Saturday, August 22, 2020

Watering Seeds of Joy While Making Seafood Risotto, Quarantine Diaries Day 140 Something

    All of us suffer, each of us has a story in our past, or present that creates potential for our suffering, every last one of us. If you have witnessed individuals or listened to yoga or philosophy teachers, spiritual teachers and the like and seen them full of joy and serenity it is not for lack of past or present  trauma in their personal lives. 
I had had a particularly trying day so I did what I do best, I went food shopping and began my moving meditation of cooking. You see to clear my head nothing works better for me than cooking a meal, the repetitive nature of washing, chopping, searing and stirring in perfect silence somehow provides insight internally. As I sifted through mussels and emptied squid bodies of their internal organs and odd plastic like spines, I thought about the fact that no person lives a life without emotional trauma whether past or present, myself included.  The key to inner serenity is our relationship or attachment to this negativity in our lives. We are born and accumulate both seeds of negativity and seeds of joy within our consciousness, those individuals we see as calm and serene have simply disciplined themselves to water the seeds of joy in their lives and detach emotional energy from the seeds of negativity and suffering. 
I chopped a quarter of a white onion and two cloves of garlic, a handful of Castelvetrano olives and three anchovies. The pan heated the olive oil and I slid the ingredients in, listening to the sizzle my brain continued to make these beautiful synapses between how joy is created, how serenity is achieved through active participation in cultivating attention to these seeds and not those of our suffering. 
The onion became translucent and I added freshly grated lemon zest, the scent filled the air for a brief moment and I mentally jotted down another thing that created joy in my brain, the scent of lemon. 
Though we take a daily dose of our individual dramas, it is not necessary to attach emotion to them, that is an option.
Better I think to attach emotion to the scent of lemon.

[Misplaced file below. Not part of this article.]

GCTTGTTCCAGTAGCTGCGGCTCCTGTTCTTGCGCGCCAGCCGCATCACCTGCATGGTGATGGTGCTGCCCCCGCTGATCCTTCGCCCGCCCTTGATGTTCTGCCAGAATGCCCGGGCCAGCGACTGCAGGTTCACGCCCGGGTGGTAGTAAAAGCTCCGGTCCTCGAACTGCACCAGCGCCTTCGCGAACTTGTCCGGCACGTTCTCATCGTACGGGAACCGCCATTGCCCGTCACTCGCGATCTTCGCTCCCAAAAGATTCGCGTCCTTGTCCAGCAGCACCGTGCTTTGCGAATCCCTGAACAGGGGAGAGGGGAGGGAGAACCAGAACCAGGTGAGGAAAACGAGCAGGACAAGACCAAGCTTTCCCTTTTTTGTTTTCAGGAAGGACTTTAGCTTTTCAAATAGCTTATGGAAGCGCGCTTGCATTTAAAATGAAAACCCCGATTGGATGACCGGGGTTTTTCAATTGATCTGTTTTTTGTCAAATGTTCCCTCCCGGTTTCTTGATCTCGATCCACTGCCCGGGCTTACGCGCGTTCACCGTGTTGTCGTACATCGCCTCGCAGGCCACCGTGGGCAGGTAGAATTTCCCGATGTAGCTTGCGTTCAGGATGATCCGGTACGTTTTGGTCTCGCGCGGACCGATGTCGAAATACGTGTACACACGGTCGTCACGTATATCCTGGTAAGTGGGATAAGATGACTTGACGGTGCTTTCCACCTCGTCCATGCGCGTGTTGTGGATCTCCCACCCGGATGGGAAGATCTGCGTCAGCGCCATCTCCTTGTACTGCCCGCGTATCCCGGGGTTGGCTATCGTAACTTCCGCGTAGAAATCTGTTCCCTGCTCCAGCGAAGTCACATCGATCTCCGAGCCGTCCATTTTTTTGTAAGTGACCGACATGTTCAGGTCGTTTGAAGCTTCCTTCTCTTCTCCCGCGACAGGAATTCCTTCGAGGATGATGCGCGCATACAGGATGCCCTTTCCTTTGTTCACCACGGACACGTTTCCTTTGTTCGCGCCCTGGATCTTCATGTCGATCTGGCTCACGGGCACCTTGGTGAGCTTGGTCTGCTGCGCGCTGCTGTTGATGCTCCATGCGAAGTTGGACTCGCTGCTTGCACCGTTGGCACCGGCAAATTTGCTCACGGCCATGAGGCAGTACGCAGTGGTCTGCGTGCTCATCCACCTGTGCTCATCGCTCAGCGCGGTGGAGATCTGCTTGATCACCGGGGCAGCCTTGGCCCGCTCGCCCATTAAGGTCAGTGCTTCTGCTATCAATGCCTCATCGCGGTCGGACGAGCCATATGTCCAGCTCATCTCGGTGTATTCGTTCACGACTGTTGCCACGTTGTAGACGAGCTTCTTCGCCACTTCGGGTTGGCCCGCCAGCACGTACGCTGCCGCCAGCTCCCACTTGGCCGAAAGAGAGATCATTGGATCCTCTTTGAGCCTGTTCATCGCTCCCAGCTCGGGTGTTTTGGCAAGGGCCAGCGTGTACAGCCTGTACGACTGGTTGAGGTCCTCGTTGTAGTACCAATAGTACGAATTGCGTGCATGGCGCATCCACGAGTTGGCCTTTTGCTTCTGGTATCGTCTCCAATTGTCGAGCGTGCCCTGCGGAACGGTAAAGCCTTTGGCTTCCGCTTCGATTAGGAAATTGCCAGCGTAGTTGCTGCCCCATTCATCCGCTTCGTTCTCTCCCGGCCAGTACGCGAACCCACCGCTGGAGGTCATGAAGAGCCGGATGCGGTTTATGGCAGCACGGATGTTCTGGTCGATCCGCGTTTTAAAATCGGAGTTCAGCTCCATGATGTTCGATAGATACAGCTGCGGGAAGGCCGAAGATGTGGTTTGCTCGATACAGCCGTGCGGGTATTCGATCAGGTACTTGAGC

The par boiled Arborio rice is sifted into the pan and quickly followed by mussels, shrimp, and calamari, seconds later a generous pour of dry white wine, and a generous drink of the same for me. Timing is everything in cooking, in life. Things take time, and then it feels as if time has run out and things must be done swiftly, it's this beautiful give and take of allowing for each thing in life to take the time it needs and without judgement honor it.
Just as soon as the wine evaporates the fish stock I had been boiling on the back burner is ladled in one at a time, instead of all at once, paying particularly close attention to when the risotto calls for more. After the first ladle two quick ladles of sauce I had prepared earlier, simply whole tomatoes, white onion, basil and salt. 
A dash of pepper, saffron fronds and a moment or two covered and left to steam through each grain of rice before the next stir and ladle. It's like that in life, a constant agitation of an event or trauma stirred in the consciousness is never the right answer, rather a balance of letting things rest and settle and open on their own, intermittently between stirring the pot is always a better balance I think to myself while leaving the risotto to do it 's thing alone. 
Cooking a simple risotto, making an avocado toast, whatever it is if you listen closely has so much to teach about who we are and why we do the things we do. My thoughts about nurturing and watering seeds of joy have come from this risotto. I wonder if that will be imparted through it's eating to those I feed it to? Hmm....the power of thought.

Seafood Risotto 

1 lb of mussels 
2 squid, cleaned and cut into rings and tentacles
1/2 lb of peeled deveined shrimp ( save the shells for stock )
3 anchovies
1/4 cup chopped fennel
2 cloves garlic minced
1/4 of a white onion minced
7-10 chopped Castelvetrano olives
1 tbsp capers
zest of one lemon
1 tbsp tomato paste
4 handfuls Arborio Rice ( parboiled 5 minutes)
1 can whole tomatoes ( made into sauce with onion and basil and salt) or tomato puree
2 cups or more shellfish stock ( made from scratch)
1 knob of butter
a handful of fresh watercress 
Parmigiano to garnish

Parboil rice for five minutes and drain. Make sure timing is correct, boil water and let boil until you are ready to put seafood into the pan, then pour rice into subtly salted water for 5 min.
Put shrimp shells and a slice of additional onion and onion skin, ma few stalks of fennel and the garlic skin into 4 cups of water and set to boil.
Meanwhile in a wide open pan place EVOO and onion, garlic, fennel, anchovies, capers and olives on medium heat until onion is translucent. Add the tomato paste and seafood, drained rice and turn up the heat,  quickly add the wine and let it evaporate, maybe 2 min, follow with fish stock and scrape the bottom of the pan, ladle in two ladles of tomato sauce or puree and cover. five minutes later lift lid and add more stock and repeat the craping of the bottom of the pan. repeat until the rice accepts no more liquid, about 15 minutes from start ( adding of rice) to finish.
Arrange mussels around the pan, add the knob of butter, stir in and let sit for another 3 minutes. Add, watercress, Parmigiano, and lemon zest and pepper. 
Buon Appetito!! 

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